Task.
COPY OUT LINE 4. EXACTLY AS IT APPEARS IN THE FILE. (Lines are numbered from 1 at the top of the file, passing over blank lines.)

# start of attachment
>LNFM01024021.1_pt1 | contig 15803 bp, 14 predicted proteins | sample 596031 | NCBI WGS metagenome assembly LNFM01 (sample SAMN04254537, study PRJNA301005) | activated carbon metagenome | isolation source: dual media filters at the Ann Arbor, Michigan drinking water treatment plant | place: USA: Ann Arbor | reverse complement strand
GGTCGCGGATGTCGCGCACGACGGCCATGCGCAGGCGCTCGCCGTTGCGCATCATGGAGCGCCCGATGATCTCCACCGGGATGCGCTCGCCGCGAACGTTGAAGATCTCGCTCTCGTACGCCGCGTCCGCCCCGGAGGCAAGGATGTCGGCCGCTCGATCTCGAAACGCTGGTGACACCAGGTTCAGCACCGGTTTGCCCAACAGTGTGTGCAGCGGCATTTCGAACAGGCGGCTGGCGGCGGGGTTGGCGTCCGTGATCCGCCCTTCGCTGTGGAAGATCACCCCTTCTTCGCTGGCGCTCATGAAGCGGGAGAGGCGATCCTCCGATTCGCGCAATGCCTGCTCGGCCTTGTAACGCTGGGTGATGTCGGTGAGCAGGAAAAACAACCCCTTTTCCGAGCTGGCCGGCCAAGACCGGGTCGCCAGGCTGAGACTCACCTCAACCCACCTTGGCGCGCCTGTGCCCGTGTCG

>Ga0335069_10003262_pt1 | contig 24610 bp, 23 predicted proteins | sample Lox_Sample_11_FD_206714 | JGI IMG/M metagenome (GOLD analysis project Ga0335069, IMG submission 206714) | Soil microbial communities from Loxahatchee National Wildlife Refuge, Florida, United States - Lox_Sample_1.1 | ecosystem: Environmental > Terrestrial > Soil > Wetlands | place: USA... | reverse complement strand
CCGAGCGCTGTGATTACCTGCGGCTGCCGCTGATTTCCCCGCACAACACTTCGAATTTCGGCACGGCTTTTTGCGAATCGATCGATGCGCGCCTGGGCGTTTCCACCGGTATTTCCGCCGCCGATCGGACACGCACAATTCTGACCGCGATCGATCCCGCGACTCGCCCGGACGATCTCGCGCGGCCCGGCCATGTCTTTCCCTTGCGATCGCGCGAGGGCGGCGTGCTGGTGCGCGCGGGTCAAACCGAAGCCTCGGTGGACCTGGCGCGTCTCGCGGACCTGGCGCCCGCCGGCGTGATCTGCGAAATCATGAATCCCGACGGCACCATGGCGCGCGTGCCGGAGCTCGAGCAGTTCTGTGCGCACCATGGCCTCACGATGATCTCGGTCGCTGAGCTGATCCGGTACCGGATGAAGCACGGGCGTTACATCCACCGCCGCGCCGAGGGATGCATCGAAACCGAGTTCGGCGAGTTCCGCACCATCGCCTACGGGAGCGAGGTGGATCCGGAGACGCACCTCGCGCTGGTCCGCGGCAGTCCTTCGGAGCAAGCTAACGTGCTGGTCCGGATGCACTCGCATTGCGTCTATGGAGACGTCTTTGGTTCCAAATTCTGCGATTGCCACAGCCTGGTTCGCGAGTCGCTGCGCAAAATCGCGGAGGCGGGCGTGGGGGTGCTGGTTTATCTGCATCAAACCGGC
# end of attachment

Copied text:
CCGAGCGCTGTGATTACCTGCGGCTGCCGCTGATTTCCCCGCACAACACTTCGAATTTCGGCACGGCTTTTTGCGAATCGATCGATGCGCGCCTGGGCGTTTCCACCGGTATTTCCGCCGCCGATCGGACACGCACAATTCTGACCGCGATCGATCCCGCGACTCGCCCGGACGATCTCGCGCGGCCCGGCCATGTCTTTCCCTTGCGATCGCGCGAGGGCGGCGTGCTGGTGCGCGCGGGTCAAACCGAAGCCTCGGTGGACCTGGCGCGTCTCGCGGACCTGGCGCCCGCCGGCGTGATCTGCGAAATCATGAATCCCGACGGCACCATGGCGCGCGTGCCGGAGCTCGAGCAGTTCTGTGCGCACCATGGCCTCACGATGATCTCGGTCGCTGAGCTGATCCGGTACCGGATGAAGCACGGGCGTTACATCCACCGCCGCGCCGAGGGATGCATCGAAACCGAGTTCGGCGAGTTCCGCACCATCGCCTACGGGAGCGAGGTGGATCCGGAGACGCACCTCGCGCTGGTCCGCGGCAGTCCTTCGGAGCAAGCTAACGTGCTGGTCCGGATGCACTCGCATTGCGTCTATGGAGACGTCTTTGGTTCCAAATTCTGCGATTGCCACAGCCTGGTTCGCGAGTCGCTGCGCAAAATCGCGGAGGCGGGCGTGGGGGTGCTGGTTTATCTGCATCAAACCGGC